Dear Mr. Lacroix, STOP DEPLOYMEMNT OF UN PEACEKEEPER WITH FRONTLINE COMBAT EXPERIENCE IN SRI LANKA’S 2009 WAR - This is to request you to stop the planned deployment to Lebanon on Sunday 18 February 2018 of a Sri Lankan contingent commander with frontline combat command
experience in the final phase of the civil war in 2008-9. We believe that under the UN’s current vetting criteria, this commander should have been screened out of all UN peacekeeping duties. We note that the Human Rights Commission of Sri Lanka has been asked to vet UN peacekeepers from Sri Lanka but consider that ultimately the responsibility lies with your department, as according to the UN, it seeks to ensure that only “individuals with the highest standards of integrity, competence and efficiency” are hired. The Sri Lankan Army says Lt. Col. Rathnappuli Wasantha Kumara Hewage is due to head the 12th Force Protection Company (FPC) for the United Nations Interim Force in Lebanon (UNIFIL) An online search of Lt. Col. Hewage reveals he was involved in the assault on Kilinochchi town in Northern Sri Lanka on 22 December 2008 and located in PTK in late February 2009."

Inner City Press accompanied and covered Ban Ki-moon's trip to Sri Lanka in 2009, and subsequent acceptance of Shavendra Silva as a senior UN Peacekeeping adviser. After Inner City Press published how Palitha Kohona got his former landlord to sponsor, on behalf of the UN Correspondents Association, a screening of the government's genocide denial film "Lies Agreed To," Inner City Press was threatened with ouster from the UN, which occurred, and Inner City Press is still restricted to minders under the Department of Public Information run by British Alison Smale. Meanwhile as noted in the letter, the UN does less and less human rights vetting. We'll have more on this.

While at least four countries have issued travel warnings in the wake of Bangladesh's arrest and crackdown on the resulting protests, the UN on February 8 hid from the issue, and from the need to better vet the security forces the UN is accepting from Bangladesh in light of the crackdown. Inner City Press asked, video here, UN transcript here: Inner City Press: on Bangladesh.  I mean, you had said… the arrest took place some time ago, and various countries have put out already travel warnings, so I'm wondering, at a minimum… the UN with its country team there, have they taken note of what's taking place in the street? Deputy Spokesman:  I've told you what I've got on that for now. Inner City Press: given that there's live fire, you say… very recently, DPKO [Department of Peacekeeping Operations] put out a statement thanking Bangladesh for its peacekeepers, and I'm sure they've done great work, but there have been repeated issues of abuses by the security forces, or seeming abuses, killing of civilians, use of live fire on protesters.  Can you describe what vetting goes on, and… and the recent spate of… of these thank you, messages put out by DPKO, are they in any relation to… to… to the vetting process that's going on or issues that have arisen in various delegations, contingents of peacekeepers? Deputy Spokesman Farhan Haq:  All peacekeepers are vetted to make sure that they have not engaged in any practices that involve the violation of human rights.  And we go through that on a country-by-country basis. Inner City Press: And so have there been any Bangladesh peacekeepers blocked in the last five years, given the events in the country in which units by name have taken place in crackdowns on their own civilians? Deputy Spokesman:  We raise all concerns with any particular members of incoming peacekeeping troops with the troop-contributing country to make sure that no one is deployed who does not meet our standards." What standards are those? In other news, with Maldives' President declaring a state of emergency, on February 5 Inner City Press  asked the spokesman for UN Secretary General Antonio Guterres Stephane Dujarric about it at noon on February 5, before the US then spoke, below.  Under Guterres and his outgoing head of Political Affairs Jeffrey Feltman, both headed to Korea, it took the UN a full 18 hours to come out with two paragraphs on February 6, below. On February 8, UN Assistant Secretary General for Political Affairs Miroslav Jenca was to brief the UN Security Council about the Maldives under "Any Other Business." But Jenca did not speak to the Press on the way in or out of the Council. Past 2 pm when Kuwait's Ambassador, the President of the Security Council for February, gave a summary of the day's meetings, Maldives wasn't on it. Inner City Press asked, loudly, but no answer; later it was explained that since AOB topics are not listed in the UN Journal, the President feels he cannot speak to it. It would be up to the Secretariat. But under Antonio Guterres, the UN Secretariat says and disclosed less and less. If a briefing on a crackdown happens but no one was speak about it, does it make a sound? Some ask, why is Guterres not sending some sort of envoy or mediator? It can't be that he feels he needs total consent: he sent Nigeria's former president Obasanjo to Kenya, where both sides said they never met with him. So why the different approach to the Maldives? We'll have more on this. The UN's statement from earlier on February 6: "The Secretary-General is seriously concerned about the unfolding situation in the Maldives, in particular the declaration of a state of emergency and the entry of security forces into the Supreme Court premises. The Secretary-General urges the Government of the Maldives to uphold the constitution and rule of law, lift the state of emergency as soon as possible, and take all measures to ensure the safety and security of the people in the country, including members of the judiciary." From the UN transcript: Inner City Press: it seems like President Abdulla Yameen [Abdul Gayoom] has not complied with releasing the opponents.  In fact, he's issued a state of emergency.  I'm wondering, is there… is DPI… is DPA (Department of Political Affairs) actually involved, or is it just… is it issuing statements from New York, or is it trying to speak with him and engage and…? Spokesman:  I think we're very concerned with the ongoing developments in the Maldives, including what we've seen in the last 24 hours.  We're following it very closely.  And I would… you know, the Secretary-General would, again, call on the Government to respect the court ruling and for restraint to be exercised.  And we… I do expect a more formal statement on this shortly." A the UN, shortly means 18 hours. How far will today's UN go to placate some countries, while ignoring others and restricting the Press? On January 26 UN "global communications" chief Alison Smale flew to Charleston, South Carolina for a photo op and UNTV video with China's Xiamen Airlines for having painting the UN's "SDGs" logo on the side of an airplane. This without having answered Press questions about her Department of Public Information's malfeasance with resources allocated by the General Assembly for Kiswahili and about the lack under her "leadership" of any content neutral UN media access rules. Afterward, when Inner City Press asked for the mp4 video of her South Carolina junket - Inner City Press is informed that the plane she celebrated could not in fact fly - it was told to "Ask UN Webcast," which is under Smale. They were asked - and have not given the video. Nor has Smale offered any response to a detailed petition two weeks ago, while re-tweeting her former employer the NYT and current boss Antonio Guterres. But who is making who look bad? And how can a former NYT editor have no content neutral media access rules, and no answers? As she restricts Inner City Press from its UN reporting on Cameroon, Myanmar, Kenya, Yemen and elsewhere? We'll have more on this. While any country would try to get the UN to promote its airline, if the UN would do it, Smale is the UN official who responsible for Inner City Press being restricted and evicted as it reports on the UN bribery scandal of Patrick Ho and China Energy Fund Committee. Smale hasn't even deigned to answer petitions in this regard, in September (she said she recognized the need for the "courtesy" of a response, never given) and in January -- too busy flying to South Carolina to promote an airline:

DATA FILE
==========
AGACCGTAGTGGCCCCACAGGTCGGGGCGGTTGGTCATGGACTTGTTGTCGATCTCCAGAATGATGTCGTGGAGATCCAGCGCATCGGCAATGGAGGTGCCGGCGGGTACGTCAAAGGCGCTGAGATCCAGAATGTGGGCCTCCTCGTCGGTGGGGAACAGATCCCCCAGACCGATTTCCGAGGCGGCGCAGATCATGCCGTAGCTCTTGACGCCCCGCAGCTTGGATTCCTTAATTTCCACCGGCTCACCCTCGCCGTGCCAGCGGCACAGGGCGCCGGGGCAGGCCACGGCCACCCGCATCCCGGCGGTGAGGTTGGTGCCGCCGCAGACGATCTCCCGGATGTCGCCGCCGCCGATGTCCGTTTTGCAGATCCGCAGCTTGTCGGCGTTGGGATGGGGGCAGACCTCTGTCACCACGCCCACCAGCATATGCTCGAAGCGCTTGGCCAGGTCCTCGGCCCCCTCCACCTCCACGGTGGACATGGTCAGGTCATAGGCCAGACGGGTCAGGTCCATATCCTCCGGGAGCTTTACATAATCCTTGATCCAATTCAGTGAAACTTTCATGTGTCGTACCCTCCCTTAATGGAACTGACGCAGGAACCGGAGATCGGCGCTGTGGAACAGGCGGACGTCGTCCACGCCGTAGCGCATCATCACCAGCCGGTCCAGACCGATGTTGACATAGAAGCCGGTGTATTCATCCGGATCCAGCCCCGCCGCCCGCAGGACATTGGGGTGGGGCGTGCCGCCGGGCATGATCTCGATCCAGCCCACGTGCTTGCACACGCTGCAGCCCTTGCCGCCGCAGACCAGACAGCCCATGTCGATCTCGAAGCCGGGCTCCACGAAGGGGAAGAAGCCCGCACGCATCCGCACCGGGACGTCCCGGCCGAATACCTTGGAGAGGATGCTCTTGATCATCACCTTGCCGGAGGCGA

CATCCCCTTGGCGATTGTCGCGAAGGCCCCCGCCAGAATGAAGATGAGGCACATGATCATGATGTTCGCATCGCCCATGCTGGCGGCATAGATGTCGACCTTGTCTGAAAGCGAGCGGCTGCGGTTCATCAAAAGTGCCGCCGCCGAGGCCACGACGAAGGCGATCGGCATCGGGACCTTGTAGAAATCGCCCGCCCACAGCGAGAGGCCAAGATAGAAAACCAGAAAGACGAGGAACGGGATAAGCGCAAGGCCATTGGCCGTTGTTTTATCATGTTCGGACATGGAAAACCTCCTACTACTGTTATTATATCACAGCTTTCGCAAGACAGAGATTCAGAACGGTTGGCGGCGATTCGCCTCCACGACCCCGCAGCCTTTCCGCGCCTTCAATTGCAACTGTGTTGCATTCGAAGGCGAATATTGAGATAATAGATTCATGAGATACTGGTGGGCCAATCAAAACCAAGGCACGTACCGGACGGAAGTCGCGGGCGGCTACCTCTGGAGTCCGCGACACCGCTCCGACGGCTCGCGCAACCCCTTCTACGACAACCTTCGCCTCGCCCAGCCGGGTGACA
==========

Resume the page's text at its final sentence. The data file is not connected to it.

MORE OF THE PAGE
Today's UN of Antonio Guterres, who just met with ICC indictee Omar al Bashir, and his Deputy Amina J. Mohammed who has refused Press questions on her rosewood signatures and now the refoulement of 47 people to Cameroon from "her" Nigeria, has become a place of corruption and censorship. On January 30 as Inner City Press sought to complete its reporting for the day on Guterres' Bashir meeting and Mohammed's Cameroon no-answer, it had a problem. It was invited to the month's UN Security Council president's end of presidency reception, 6:30 to 8:30 - but with its accreditation reduced by censorship, it could not get back into the UN after 7 pm, to the already delayed UN video. It ran to at least enter the reception - but the elevator led to a jammed packed third floor, diplomats lined up to shake the outgoing UNSC president's hand. Inner City Press turn to turn tail back to the UN, passing on its way favored, pro-UN correspondents under no such restriction. Periscope here. Inner City Press has written about this to the head of the UN Department of Public Information Alison Smale, in Sepember 2017 - no answer but a new threat - and this month, when Smale's DPI it handing out full access passes to no-show state media. No answer at all: pure censorship, for corruption. Smale's DPI diverted funds allocated for Kiswahili, her staff say, now saying they are targeted for retaliation. This is today's UN. Amid UN bribery scandals, failures in countries from Cameroon to Yemen and declining transparency, today's UN does not even pretend to have content neutral rules about which media get full access and which are confined to minders or escorts to cover the General Assembly.

Inner City Press, which while it pursue the story of Macau-based businessman Ng Lap Seng's bribery of President of the General Assembly John Ashe was evicted by the UN Department of Public Information from its office, is STILL confined to minders as it pursues the new UN bribery scandal, of Patrick Ho and Cheikh Gadio allegedly bribing President of the General Assembly Sam Kutesa, and Chad's Idriss Deby, for CEFC China Energy.

Last week Inner City Press asked UN DPI where it is on the list to be restored to (its) office, and regain full office - and was told it is not even on the list, there is no public list, the UN can exclude, permanently, whomever it wants. This is censorship.